9 Things You Should Know When Dating a Commercial Fisherman

*This post is what started our entire Partners of Commercial Fishermen Community! Click here to learn more and connect with POCFs virtually and in person! Feature photo of my husband, Chris Dabney, by POCF Bri Dwyer of Discovery Channel’s Deadliest Catch.

9 Things You Should Know When Dating a Commercial Fisherman

My fisherman, Chris, and I started dating over three years ago, and at that time, I had no idea how involved commercial fishing would be. Physically, Mentally, and Emotionally – for both of us. Below are a few things I learned along the way; a few insights that may help if you find yourself in love with a commercial fisherman.

1. When you date a commercial fisherman, you’re introduced to a world you never knew existed.

You’ll learn that people travel long distances (the same area as in the TV show, Deadliest Catch) in gnarly summer weather in big, expensive boats with lots of expensive gear with big ‘ole expensive permits to legally fish each season. 

You can’t quite wrap your head around it when they explain the profession to you.

Then your head explodes when you learn their sister does it, too.

Bri dwyer photography Chris Dabney commercial Fisherman
Chris and Deckhand Mikey are picking sockeye salmon in Bristol Bay. Photo by POCF Bri Dwyer of Discovery Channel’s Deadliest Catch.

2. When you date a commercial fisherman, you’ll eat the freshest seafood you’ve ever had – canned, smoked, frozen salmon – directly from your lover’s hands straight to your plate.

You’ll happily pay more for wild-caught seafood at the grocery store because you know there’s a face behind each catch.

You’ll sneakily cut the six-pack rings you find in the garbage of family and friends – “To save sea life!” you’ll shout when you’re caught in the act.

You’ll become more aware of the environment and opt for stainless steel straws, cups, and containers. Your small part to reduce plastic that ends up in the sea.

Chris surveying a four-pound female spiny lobster near the Channel Islands, California.

3. When you date a commercial fisherman, you’ll learn about boat parts, engines, and stuff you couldn’t care less about.

You’ll go to dinners with his friends and struggle to stay awake when the conversation only revolves around fishing and other fishermen they know.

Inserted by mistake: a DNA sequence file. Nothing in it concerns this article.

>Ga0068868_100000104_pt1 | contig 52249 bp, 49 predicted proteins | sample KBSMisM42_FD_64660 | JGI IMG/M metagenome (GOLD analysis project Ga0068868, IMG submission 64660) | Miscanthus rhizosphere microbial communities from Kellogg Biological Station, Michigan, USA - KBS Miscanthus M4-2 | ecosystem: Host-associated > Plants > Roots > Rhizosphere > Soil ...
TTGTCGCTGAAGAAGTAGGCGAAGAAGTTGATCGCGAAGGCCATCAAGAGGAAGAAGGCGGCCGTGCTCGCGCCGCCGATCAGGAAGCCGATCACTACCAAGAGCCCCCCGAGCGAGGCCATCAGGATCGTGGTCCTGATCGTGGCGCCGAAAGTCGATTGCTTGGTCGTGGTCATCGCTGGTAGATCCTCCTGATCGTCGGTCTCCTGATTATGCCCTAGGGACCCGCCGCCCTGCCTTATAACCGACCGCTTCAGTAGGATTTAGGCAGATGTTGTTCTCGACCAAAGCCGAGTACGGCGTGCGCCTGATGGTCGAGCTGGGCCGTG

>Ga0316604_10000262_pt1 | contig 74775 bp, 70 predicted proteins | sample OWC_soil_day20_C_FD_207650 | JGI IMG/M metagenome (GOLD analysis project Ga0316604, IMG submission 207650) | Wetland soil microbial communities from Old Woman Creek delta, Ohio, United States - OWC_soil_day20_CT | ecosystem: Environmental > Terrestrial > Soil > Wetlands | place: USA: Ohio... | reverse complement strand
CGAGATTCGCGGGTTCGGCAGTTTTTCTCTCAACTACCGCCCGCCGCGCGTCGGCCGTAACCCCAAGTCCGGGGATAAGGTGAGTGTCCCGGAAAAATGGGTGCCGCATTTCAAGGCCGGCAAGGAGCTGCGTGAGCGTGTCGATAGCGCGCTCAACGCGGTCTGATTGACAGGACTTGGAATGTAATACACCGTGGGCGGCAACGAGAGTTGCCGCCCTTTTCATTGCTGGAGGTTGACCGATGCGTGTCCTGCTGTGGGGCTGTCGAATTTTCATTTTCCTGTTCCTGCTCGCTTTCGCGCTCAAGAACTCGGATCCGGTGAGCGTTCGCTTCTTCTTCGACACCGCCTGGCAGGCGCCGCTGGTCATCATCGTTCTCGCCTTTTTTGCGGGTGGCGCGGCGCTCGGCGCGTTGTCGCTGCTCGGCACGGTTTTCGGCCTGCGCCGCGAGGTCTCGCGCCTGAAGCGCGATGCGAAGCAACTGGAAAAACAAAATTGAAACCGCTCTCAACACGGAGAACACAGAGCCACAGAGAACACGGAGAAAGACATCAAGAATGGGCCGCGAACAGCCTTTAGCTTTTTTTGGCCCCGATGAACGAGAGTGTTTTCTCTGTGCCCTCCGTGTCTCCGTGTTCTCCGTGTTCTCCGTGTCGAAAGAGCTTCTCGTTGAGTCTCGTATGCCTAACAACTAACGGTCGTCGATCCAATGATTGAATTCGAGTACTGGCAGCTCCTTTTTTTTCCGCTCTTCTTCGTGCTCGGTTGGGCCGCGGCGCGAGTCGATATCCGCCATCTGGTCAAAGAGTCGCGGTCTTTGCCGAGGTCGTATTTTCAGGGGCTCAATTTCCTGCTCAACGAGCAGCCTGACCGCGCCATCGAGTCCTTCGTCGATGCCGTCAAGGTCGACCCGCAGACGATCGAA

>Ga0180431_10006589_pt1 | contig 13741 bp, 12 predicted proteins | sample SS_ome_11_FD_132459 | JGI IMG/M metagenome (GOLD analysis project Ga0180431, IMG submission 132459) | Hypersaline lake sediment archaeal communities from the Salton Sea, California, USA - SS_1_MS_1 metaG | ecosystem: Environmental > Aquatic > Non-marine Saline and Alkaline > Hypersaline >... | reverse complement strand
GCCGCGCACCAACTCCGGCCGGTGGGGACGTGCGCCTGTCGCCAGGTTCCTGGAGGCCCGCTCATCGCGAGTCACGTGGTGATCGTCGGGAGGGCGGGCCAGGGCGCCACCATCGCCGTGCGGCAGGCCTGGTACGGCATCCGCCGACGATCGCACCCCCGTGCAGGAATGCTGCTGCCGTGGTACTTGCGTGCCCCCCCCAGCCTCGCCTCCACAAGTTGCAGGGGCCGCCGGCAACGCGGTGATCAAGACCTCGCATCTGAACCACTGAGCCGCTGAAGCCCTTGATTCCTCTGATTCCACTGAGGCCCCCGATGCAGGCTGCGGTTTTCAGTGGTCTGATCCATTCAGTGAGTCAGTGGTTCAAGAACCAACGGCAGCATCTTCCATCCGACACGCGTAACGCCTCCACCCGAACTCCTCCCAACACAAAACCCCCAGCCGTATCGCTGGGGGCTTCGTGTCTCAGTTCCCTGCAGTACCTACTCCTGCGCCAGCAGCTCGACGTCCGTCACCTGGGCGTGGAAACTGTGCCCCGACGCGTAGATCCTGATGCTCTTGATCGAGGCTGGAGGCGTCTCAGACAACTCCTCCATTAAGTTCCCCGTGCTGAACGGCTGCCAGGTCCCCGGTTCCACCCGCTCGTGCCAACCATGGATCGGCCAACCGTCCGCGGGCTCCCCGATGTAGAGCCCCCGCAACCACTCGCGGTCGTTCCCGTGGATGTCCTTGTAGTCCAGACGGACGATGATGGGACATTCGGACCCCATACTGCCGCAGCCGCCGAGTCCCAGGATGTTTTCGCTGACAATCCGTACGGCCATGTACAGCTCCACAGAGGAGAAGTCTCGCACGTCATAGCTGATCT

You’ll show support with a polite smile and nod, all the while secretly dying of boredom.

You’ll fight the urge to grab your phone to scroll through Instagram and wish the subject would turn to art or pop culture or books or something (anything!) you can relate to.

Chopping bait for spiny lobster traps near the Channel Islands, California

4. When you date a commercial fisherman, some of those previous conversations actually sink in.

You’ll learn that over 80% of seafood consumed in the US is imported (!), and you’ll rethink every seafood dish on a menu, asking if the fish is caught locally.

You’ll learn that China is the biggest consumer of Alaskan seafood, buying over a billion’s worth (with a “B”) in one year.

You’ll hope the Chinese economy stays strong and won’t tell anyone that a part of you roots for “the other team.”


5. When you date a commercial fisherman, you’ll miss them. A lot.

Especially when they fish for salmon in Alaska for three months out of the year.

You’ll miss them more when, two months after they get back, they decide to fish for sea cucumbers.

Because apparently, that’s a thing.

But, instead of fishing from the deck of a boat, they’ll dive up to sixty feet in forty-degree water in full-on scuba gear. *Gulp*

You’ll continue to pray for a white light of protection to surround them for yet another season.

Alaska commercial fishermen sea cumbers
Chris (right) with Captain Robert Bateman. Chris went to Alaska one season to dive sixty feet to pick sea cucumbers “because apparently, that’s a thing.”

6. When you date a commercial fisherman, you’ll resist calling the Coast Guard when you haven’t heard from them in two weeks.

You’ll remind yourself that they’re working “off the grid” and will call when they can.

They’re fine, you’ll think. No need to worry, you’ll say. Then you’ll see a commercial for Deadliest Catch, and the worrying starts all over again.

You’ll emotionally slug through days of no communication. Then your heart jumps to your throat when you receive a text that says: “Just found a little bit of signal. I love you and miss you so much!”

Chris and I on a rare day that I am on the boat. Photo by POCF Bri Dwyer of Deadliest Catch

7. When you date a commercial fisherman, each reunion after a long season gives you that butterflies-in-the-stomach feeling you had on the first day you met.

You’ll notice their faces are a bit scruffier, their hair is a bit longer, and their hands are scarred from nets and traps.

You’ll admire their body, more defined and muscular than the last time you saw them.

You’ll realize that manual labor pays off for you both in more ways than one.

My fisherman in Cordova, AK, one season fishing King Salmon.

8. When you date a commercial fisherman, you’ll wonder why they go through all the trouble for this kind of work – especially since he won’t know how much he’ll make until the end of the season.

It’s such a gamble, you think. Why put yourself in an uncertain position, you’ll say.

Then you’ll remember you’re a freelance writer, and you essentially do the same.

Megan Waldrep wearing legacy XTRATUF boots on a commercial lobster fishing boat
Aboard the F/V Joseph Warren, an H&H Maine lobster boat we got in Dennis, MA, and had trucked to CA.

9. When you date a commercial fisherman, you’ll slowly appreciate the fishing stories more.

At dinners with his friends, you’ll start to engage in conversations and ask questions with genuine interest.